Compiled from reports

Bishop David M. O’Connell, C.M., issued a statement memorializing the Diocese of Trenton’s commitment to the plans announced Nov. 19 that all five New Jersey dioceses will establish a Victims’ Compensation and Counseling Program and will publish the names of clergy who have been credibly accused of sexual abuse of minors.

The plans were announced by the archdiocese’s Cardinal Joseph W. Tobin, who noted that this will give victims a formal voice and allow them to be heard by an independent panel. The Cardinal also said that the program will assure that victims who have not received any financial compensation will be paid, regardless of whether their claims meet the time requirements of the statute of limitations. 

This initiative will expand on the current arrangement through which the Catholic Church in New Jersey already has provided some $50 million in compensation to victims of abuse, despite the fact that the vast majority of such claims had been barred by the New Jersey statute of limitations governing these cases. The details of the victims’ program will be announced after a period of consultation and input from different groups that will be impacted by the new measure.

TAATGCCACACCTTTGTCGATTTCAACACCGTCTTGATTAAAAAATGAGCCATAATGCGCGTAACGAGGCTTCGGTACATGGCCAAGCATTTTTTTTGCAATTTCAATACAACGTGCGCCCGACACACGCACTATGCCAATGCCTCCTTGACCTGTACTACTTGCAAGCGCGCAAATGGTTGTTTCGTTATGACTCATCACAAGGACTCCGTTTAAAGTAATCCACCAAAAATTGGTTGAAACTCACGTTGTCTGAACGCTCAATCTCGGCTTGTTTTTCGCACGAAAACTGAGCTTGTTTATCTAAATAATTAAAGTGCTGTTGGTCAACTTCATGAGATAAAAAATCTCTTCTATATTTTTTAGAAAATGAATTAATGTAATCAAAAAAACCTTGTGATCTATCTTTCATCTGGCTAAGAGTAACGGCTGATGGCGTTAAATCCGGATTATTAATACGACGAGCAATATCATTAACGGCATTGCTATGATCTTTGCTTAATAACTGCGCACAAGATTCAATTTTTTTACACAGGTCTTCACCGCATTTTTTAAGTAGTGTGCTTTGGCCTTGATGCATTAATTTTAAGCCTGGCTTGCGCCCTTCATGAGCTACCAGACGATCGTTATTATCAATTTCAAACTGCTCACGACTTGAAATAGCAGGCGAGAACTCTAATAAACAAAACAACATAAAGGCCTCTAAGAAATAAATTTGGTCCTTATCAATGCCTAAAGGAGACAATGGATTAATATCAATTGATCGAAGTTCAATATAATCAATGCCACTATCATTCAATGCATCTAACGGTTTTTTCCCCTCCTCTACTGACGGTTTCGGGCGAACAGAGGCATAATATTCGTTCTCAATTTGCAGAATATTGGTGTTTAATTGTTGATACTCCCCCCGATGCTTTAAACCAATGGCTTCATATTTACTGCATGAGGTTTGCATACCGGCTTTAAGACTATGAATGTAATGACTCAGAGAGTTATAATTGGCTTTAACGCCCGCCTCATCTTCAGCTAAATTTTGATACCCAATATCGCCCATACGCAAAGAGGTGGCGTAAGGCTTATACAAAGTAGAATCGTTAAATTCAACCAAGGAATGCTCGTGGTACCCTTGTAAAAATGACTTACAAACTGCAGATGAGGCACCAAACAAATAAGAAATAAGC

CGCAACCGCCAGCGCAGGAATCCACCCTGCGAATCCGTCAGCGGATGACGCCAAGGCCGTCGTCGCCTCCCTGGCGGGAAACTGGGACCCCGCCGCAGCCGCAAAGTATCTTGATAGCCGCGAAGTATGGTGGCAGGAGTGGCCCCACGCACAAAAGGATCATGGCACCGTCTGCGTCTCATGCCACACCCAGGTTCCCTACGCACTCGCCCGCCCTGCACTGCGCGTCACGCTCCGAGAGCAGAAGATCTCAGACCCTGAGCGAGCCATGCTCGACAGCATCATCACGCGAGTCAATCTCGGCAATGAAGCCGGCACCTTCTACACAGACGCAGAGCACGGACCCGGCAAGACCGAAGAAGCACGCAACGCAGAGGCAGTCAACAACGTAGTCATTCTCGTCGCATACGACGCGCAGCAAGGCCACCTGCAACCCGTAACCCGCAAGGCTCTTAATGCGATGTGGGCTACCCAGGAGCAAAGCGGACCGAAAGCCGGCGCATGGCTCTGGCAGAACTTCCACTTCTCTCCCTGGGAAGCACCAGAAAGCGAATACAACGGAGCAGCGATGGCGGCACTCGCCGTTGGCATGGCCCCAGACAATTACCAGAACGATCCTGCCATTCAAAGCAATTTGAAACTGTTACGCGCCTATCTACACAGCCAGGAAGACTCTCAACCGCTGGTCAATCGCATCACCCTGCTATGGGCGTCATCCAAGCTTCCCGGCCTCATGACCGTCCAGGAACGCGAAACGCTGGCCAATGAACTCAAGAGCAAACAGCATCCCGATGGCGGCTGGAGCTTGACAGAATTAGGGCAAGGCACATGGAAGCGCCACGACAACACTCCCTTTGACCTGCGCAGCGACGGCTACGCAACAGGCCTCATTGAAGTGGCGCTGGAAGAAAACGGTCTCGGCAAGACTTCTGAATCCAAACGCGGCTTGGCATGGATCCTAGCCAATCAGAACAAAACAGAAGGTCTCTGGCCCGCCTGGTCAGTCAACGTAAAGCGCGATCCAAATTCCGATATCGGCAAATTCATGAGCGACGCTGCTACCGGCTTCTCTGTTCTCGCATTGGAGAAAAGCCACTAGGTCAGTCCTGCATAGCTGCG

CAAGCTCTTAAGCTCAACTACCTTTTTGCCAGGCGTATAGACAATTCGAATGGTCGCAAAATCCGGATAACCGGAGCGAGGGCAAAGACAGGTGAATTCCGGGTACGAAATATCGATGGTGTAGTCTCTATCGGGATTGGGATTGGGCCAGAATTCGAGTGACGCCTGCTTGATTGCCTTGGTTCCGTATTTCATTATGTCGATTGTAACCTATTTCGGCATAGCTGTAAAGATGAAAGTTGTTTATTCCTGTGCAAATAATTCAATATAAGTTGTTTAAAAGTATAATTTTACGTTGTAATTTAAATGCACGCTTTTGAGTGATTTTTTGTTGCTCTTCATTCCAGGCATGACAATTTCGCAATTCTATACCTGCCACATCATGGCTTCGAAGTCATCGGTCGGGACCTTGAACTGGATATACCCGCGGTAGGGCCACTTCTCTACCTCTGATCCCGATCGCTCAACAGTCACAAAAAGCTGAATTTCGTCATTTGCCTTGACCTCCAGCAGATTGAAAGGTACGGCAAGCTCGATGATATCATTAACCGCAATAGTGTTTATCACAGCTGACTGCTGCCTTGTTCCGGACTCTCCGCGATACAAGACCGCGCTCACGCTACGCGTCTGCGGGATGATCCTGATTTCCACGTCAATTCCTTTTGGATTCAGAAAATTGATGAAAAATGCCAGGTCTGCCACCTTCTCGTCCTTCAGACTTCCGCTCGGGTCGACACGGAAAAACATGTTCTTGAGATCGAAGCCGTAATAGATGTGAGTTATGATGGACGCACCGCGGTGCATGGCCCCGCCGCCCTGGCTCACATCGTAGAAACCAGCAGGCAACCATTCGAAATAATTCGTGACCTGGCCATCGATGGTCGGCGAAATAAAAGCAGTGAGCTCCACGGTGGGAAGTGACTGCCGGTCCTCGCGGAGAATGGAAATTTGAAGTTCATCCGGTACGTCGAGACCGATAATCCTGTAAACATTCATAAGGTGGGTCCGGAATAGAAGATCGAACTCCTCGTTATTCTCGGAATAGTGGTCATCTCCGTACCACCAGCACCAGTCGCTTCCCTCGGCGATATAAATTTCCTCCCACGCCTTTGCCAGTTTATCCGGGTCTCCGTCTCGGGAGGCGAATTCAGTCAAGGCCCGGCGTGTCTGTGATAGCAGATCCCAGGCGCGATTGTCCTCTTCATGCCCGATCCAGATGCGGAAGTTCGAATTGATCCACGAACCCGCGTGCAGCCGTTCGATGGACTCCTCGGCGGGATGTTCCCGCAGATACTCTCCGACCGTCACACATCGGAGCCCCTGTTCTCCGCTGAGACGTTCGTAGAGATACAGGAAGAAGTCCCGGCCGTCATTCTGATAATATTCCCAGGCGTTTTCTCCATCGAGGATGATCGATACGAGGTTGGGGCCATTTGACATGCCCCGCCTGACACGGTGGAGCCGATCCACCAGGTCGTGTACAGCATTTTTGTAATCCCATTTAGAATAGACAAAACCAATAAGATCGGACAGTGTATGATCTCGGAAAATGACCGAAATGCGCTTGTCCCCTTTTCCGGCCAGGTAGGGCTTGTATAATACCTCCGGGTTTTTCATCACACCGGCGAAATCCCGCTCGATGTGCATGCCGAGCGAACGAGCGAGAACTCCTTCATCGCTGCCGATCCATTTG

Another measure announced by the Cardinal is publishing of the names of clergy who have been credibly accused of sexual abuse against minors. It was projected that this will occur early in the new year after the dioceses have had time to complete a full review of all personnel files. 

In his statement, Bishop O’Connell reviewed and emphasized the substantial commitment that the Diocese of Trenton has made since 2002 to keep children and young persons safe, and to reach out to those who were abused as minors. He noted the Diocese’s compliance with the United States Conference of Catholic Bishops’ Charter for the Protection of Children and Young People; the Diocese’s  policy to report all allegations to law enforcement, and the effort to compensate victims, without requiring confidentiality of them. 

The Bishop acknowledged that the Diocese of Trenton had been considering publishing the names of clergy who have been credibly accused of sexual abuse of children for some time, and will do so in a few months.  He states, “It is hoped that this action will bring healing and closure to those who have suffered from sexual abuse as minors in the Church and will prompt others so affected to come forward to seek healing.”

Additionally, the Bishop stated that the Diocese will set up its own Victims’ Compensation and Counseling Program, the details of which are being developed and will be released when available.

Bishop O’Connell again apologized to victims, stating, “With the heaviest of hearts and deep shame, I apologize once more to all victims of the sexual abuse of minors by clergy and other personnel in the Diocese of Trenton. I hope that our latest efforts at transparency and outreach related to such abuse will serve as both a recognition of your deep suffering and an opportunity to begin healing in your lives.”